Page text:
With the date of the referendum on whether the UK should leave the European Union firmly in place, let the circus begin.
Between now and June 23, the British people will have plenty of chances to hear the arguments on both sides. However, one thing should be very clear: the whole Brexit debate is just a huge PR exercise serving to distract attention from the real problems that the economy is facing.
Leaving the EU or staying in it will not solve inequality, which is the biggest problem in Britain today, and it is growing.
A survey by the Chartered Institute of Personnel and Development late last year showed that 71% of employees believed CEO pay in the UK is either “too high” or “far too high”, with 59% of employees saying that the high level of CEO pay demotivates them at work.
It’s probably not a coincidence that Britain has the lowest productivity in the G7, with the gap versus other countries at the widest level since records began in the early 1990s. ONS data quoted by The Guardian show that output per hour worked in the UK was 18 percentage points below the average for the remaining six members of the G7 group of industrial nations in 2014.
Well known economist Andrew Smithers has argued in his book “The Road to Recovery” that policies governing executive compensation must change because they are one of the biggest factors causing the current stagnation.
That is because management bonuses largely depend on measures of success like earnings per share, return on equity or share prices, which can be manipulated over the short term by buying back shares or other types of financial engineering that harm, rather than help, the real economy.
“This encourages companies to use debt rather than equity to finance their businesses. As our current problems are largely due to the excessive building up of debt, allowing interest to be deducted as an expense before the liability to corporation tax is both dangerous and absurd,” Smithers writes in his book.
If you look at the problems that are plaguing the corporate world now, it’s impossible not to see the consequences of that policy: many companies in the field of energy are struggling with high-yield debt that has turned sour as oil prices have fallen. Most of it because the managers wanted to get good bonuses by sacrificing long-term growth for short-term “success.”
Turn your gaze to the housing sector in the UK, especially in London, and inequality will become painfully obvious. Again, fiscal policy has a lot to do with it, as does turning a blind eye to the proceeds of corruption finding a safe haven in London. Things are so bad that even a privileged member of society — a Conservative MP with a salary of £74,000 a year — has found himself priced out of the crazy London housing market and forced to move back with his parents.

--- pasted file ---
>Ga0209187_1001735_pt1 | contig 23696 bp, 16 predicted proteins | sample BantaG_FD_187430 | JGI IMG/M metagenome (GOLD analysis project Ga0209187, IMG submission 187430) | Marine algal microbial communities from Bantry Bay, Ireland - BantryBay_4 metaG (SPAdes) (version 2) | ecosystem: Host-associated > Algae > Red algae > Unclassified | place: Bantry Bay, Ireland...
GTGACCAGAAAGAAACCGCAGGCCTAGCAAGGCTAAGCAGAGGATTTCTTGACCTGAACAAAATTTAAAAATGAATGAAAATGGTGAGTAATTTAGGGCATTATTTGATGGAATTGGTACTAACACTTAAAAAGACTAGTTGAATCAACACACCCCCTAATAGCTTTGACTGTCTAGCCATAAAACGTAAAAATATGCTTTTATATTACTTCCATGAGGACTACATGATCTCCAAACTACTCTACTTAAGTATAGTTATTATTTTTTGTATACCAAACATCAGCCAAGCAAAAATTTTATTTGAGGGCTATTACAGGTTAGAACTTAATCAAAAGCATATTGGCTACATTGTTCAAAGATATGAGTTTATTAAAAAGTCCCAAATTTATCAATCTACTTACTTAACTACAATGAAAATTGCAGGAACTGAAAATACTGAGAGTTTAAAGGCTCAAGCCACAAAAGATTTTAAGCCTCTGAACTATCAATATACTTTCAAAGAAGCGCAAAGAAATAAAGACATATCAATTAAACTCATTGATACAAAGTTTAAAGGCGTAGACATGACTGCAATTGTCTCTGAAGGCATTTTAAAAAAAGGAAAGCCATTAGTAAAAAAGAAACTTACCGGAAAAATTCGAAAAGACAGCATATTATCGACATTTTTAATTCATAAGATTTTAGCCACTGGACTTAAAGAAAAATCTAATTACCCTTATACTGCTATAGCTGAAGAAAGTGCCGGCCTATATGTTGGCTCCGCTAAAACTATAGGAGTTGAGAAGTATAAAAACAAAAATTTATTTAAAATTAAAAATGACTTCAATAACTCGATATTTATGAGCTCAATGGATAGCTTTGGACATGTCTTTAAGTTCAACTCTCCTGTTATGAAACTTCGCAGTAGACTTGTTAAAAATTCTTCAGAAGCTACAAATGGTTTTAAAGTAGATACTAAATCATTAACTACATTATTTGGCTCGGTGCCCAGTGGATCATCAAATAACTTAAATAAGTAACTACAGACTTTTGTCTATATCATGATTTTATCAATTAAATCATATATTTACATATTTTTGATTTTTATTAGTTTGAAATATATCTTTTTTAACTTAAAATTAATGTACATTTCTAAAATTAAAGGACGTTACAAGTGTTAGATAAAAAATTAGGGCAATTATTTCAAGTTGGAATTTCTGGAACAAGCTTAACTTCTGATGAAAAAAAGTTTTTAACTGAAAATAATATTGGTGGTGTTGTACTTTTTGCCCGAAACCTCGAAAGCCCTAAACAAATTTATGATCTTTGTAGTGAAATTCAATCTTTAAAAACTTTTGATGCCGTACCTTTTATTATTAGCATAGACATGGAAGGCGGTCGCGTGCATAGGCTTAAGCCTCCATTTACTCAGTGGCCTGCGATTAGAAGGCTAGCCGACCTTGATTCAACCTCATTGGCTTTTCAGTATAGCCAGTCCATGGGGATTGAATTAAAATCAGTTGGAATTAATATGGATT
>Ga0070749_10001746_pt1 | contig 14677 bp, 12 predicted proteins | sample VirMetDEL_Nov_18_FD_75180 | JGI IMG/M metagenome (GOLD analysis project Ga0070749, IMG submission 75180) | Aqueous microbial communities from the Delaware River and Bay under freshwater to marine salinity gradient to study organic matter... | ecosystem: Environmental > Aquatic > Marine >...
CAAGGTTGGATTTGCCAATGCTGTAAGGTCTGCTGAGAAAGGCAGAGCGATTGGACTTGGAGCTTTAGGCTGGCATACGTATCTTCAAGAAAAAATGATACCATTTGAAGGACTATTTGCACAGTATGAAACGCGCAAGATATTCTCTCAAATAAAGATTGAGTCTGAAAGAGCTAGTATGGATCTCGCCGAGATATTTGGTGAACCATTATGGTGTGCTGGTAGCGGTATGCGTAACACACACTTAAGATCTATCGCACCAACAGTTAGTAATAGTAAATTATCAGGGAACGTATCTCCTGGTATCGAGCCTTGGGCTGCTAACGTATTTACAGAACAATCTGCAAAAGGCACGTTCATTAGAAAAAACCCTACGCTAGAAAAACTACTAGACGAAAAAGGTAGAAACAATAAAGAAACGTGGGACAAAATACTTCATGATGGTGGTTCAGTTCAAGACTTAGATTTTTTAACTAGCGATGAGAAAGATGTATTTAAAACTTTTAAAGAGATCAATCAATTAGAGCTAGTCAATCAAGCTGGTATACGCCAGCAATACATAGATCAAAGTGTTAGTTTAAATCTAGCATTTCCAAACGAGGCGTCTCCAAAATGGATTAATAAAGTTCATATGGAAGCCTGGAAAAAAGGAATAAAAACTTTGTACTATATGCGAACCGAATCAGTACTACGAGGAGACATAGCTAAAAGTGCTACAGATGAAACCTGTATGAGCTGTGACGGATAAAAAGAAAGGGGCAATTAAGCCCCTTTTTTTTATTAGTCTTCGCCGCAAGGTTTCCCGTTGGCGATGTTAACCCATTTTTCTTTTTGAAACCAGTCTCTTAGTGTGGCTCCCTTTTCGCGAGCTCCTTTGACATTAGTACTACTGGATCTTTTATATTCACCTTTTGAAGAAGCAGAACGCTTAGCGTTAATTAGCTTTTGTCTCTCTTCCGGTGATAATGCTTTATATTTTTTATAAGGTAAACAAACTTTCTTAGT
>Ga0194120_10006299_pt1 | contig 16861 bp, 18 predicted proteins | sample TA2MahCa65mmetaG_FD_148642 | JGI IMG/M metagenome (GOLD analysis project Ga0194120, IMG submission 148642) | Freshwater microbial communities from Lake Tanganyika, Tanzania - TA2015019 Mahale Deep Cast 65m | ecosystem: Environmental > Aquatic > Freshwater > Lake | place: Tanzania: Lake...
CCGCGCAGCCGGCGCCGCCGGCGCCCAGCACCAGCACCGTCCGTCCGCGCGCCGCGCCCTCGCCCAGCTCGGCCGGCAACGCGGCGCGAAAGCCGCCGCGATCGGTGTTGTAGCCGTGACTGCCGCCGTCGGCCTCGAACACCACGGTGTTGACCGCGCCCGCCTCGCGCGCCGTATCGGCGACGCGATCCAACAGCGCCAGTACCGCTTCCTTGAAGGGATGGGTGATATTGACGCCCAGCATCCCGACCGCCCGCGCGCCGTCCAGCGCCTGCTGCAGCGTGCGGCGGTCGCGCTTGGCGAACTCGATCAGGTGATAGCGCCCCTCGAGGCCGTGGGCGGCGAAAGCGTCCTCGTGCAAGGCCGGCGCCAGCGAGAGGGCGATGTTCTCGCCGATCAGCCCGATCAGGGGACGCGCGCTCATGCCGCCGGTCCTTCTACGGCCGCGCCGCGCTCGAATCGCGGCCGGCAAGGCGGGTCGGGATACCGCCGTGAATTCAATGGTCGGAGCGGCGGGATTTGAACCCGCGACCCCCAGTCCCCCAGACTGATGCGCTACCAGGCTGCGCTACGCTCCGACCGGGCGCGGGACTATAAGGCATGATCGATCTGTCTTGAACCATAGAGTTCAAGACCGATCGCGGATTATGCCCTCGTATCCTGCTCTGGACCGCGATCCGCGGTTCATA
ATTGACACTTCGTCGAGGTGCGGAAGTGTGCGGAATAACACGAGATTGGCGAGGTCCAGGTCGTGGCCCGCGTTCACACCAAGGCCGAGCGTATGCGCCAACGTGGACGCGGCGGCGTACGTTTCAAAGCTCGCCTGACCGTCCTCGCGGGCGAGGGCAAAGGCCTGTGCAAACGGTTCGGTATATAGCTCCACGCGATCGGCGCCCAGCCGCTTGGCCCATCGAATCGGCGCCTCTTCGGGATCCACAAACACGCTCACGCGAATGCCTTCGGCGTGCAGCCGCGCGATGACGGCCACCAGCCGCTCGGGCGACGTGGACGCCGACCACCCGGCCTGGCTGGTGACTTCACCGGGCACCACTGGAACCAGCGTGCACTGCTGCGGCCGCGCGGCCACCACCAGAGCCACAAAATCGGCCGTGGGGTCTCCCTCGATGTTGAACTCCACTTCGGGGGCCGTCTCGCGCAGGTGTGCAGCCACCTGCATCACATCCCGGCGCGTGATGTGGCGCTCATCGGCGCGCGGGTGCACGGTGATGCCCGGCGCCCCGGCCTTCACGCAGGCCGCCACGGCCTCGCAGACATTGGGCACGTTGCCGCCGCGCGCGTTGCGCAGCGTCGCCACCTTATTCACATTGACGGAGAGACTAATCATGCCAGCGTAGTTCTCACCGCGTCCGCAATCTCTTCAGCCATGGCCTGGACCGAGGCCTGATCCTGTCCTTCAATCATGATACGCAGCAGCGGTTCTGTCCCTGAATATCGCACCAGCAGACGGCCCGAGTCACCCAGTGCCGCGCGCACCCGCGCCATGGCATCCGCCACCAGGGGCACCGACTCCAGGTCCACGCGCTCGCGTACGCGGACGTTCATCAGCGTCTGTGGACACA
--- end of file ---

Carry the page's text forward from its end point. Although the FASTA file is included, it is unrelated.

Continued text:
Politicians have blamed the housing crisis mainly on migration, and mainly on immigrants from the EU, conveniently ignoring that London is a safe haven for money launderers, as the identity of ultimate buyers of properties can be easily hidden, and there are thousands of apartments that are being bought and left empty.
Campaigners recently organised a tour of the London mansions of rich oligarchs to show the extent to which London is used as a recipient for dirty money from such countries like Russia, Ukraine or Kazakhstan.
Also, the lowest interest rates on record and tax incentives for buy-to-let landlords (a solid Conservative voter base) have seen the sector mushrooming, with tales of landlords owning tens, hundreds or even thousands of properties only now emerging in the media.
These are often leveraged off each other, taken out with interest-only mortgages – a risky house of cards that could collapse if house prices go south. The government is finally scaling back some of the tax relief that was helping the sector, but at the same time legislation is still heavily tilted in favour of landlords, while tenants maintain their precarious position.
Blaming the EU
It would not have been easy for a Conservative government to tackle these problems. It would have meant ending the preferential fiscal treatment for a big number of their voters (rich corporate managers, shareholders and company owners, as well as landlords) with very little reward in the form of votes from the grateful working class, because structural measures such as these take some time to show their effects.
Instead, the Conservatives, headed by PR specialist David Cameron, took the quick and easy way out: they turned the public’s attention from the real reasons of growing inequality to an imaginary one: Britain’s membership of the EU.
But things quickly went out of control: the issue snowballed and, from a relatively innocuous way to allow the British public to let off some steam, it became the biggest political headache a modern-day UK Prime Minister could have. The irony is there is no proof that Britain would be one iota better off outside the EU than inside.
The leader of the House of Commons, Chris Grayling, said that the £10 billion spent on the EU could be used to plug the country’s budget deficit. However, the current budget deficit is estimated to be £45.7 billion – therefore, leaving the EU would only cover about 22% of the budget gap.
And that’s only in case it doesn’t widen further because of lower tax collection (if companies decided to relocate some of their jobs and operations in the EU) or higher spending (if job losses following company closures force more social spending.)
The same goes for other arguments for leaving the EU: immigration is the widest used, but in truth it isn’t the immigrants who are causing the economic problems in the UK, but the government’s own policies. Many people outside of the UK see this. Will the British realise it, too, before they vote in the most important referendum in decades?